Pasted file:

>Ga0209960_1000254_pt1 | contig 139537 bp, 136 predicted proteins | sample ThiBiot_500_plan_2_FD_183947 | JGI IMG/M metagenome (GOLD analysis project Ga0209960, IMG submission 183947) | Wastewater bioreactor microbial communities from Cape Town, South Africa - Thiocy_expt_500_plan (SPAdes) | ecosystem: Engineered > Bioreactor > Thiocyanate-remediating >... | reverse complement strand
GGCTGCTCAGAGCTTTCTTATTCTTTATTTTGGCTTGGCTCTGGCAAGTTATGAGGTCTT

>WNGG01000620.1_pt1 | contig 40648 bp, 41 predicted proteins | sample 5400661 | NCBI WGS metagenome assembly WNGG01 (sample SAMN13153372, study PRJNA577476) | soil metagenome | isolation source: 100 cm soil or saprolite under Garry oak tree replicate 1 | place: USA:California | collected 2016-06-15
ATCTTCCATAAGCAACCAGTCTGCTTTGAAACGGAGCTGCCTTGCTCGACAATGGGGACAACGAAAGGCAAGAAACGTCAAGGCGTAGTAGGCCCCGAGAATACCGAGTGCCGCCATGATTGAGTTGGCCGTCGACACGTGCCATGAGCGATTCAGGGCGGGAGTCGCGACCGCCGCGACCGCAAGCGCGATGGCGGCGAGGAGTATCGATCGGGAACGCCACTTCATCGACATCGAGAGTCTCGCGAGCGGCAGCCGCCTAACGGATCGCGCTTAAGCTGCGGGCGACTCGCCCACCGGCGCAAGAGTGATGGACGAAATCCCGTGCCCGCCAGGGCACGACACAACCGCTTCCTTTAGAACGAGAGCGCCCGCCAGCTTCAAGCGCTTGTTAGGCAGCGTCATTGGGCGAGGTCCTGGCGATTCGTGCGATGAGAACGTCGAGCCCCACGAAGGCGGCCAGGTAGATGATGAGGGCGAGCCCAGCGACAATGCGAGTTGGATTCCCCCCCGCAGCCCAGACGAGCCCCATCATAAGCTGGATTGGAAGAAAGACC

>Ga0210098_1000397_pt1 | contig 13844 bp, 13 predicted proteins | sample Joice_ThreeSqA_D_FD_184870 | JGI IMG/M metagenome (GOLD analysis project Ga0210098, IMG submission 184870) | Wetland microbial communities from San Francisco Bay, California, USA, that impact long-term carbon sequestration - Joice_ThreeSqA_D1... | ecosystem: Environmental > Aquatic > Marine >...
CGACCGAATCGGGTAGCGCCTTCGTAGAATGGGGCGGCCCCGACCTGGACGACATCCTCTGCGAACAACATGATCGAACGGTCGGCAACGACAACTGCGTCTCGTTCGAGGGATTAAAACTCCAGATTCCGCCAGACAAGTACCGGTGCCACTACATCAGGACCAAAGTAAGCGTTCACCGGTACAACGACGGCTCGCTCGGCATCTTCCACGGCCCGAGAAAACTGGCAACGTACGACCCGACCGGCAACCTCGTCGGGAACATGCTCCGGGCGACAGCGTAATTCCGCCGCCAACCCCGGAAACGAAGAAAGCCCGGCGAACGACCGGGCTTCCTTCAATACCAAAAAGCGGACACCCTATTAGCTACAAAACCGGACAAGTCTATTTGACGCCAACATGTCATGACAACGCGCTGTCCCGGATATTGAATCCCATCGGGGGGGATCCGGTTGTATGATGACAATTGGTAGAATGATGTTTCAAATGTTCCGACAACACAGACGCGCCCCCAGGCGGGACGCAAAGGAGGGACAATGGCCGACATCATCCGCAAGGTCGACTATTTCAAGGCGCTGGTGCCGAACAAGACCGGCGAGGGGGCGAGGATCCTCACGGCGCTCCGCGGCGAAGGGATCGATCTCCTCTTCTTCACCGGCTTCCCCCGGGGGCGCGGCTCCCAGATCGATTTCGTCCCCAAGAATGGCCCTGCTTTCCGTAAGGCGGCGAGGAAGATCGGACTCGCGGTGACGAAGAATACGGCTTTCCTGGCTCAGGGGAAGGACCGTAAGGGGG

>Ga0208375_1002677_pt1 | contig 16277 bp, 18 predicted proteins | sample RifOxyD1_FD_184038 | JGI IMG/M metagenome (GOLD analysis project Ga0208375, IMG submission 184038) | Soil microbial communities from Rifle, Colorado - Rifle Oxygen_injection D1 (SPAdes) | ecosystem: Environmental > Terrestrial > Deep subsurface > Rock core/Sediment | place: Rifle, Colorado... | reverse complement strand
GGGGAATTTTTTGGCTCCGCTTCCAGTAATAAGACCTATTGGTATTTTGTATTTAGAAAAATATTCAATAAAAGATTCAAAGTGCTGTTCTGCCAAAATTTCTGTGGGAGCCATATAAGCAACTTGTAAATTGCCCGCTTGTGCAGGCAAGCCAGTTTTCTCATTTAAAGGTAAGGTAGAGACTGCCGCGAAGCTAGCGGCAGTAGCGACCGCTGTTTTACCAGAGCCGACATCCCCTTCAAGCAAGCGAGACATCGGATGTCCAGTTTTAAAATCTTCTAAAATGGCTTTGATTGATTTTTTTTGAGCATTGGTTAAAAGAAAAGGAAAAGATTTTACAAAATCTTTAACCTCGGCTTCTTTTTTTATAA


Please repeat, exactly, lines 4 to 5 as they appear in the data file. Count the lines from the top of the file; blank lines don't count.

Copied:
ATCTTCCATAAGCAACCAGTCTGCTTTGAAACGGAGCTGCCTTGCTCGACAATGGGGACAACGAAAGGCAAGAAACGTCAAGGCGTAGTAGGCCCCGAGAATACCGAGTGCCGCCATGATTGAGTTGGCCGTCGACACGTGCCATGAGCGATTCAGGGCGGGAGTCGCGACCGCCGCGACCGCAAGCGCGATGGCGGCGAGGAGTATCGATCGGGAACGCCACTTCATCGACATCGAGAGTCTCGCGAGCGGCAGCCGCCTAACGGATCGCGCTTAAGCTGCGGGCGACTCGCCCACCGGCGCAAGAGTGATGGACGAAATCCCGTGCCCGCCAGGGCACGACACAACCGCTTCCTTTAGAACGAGAGCGCCCGCCAGCTTCAAGCGCTTGTTAGGCAGCGTCATTGGGCGAGGTCCTGGCGATTCGTGCGATGAGAACGTCGAGCCCCACGAAGGCGGCCAGGTAGATGATGAGGGCGAGCCCAGCGACAATGCGAGTTGGATTCCCCCCCGCAGCCCAGACGAGCCCCATCATAAGCTGGATTGGAAGAAAGACC

>Ga0210098_1000397_pt1 | contig 13844 bp, 13 predicted proteins | sample Joice_ThreeSqA_D_FD_184870 | JGI IMG/M metagenome (GOLD analysis project Ga0210098, IMG submission 184870) | Wetland microbial communities from San Francisco Bay, California, USA, that impact long-term carbon sequestration - Joice_ThreeSqA_D1... | ecosystem: Environmental > Aquatic > Marine >...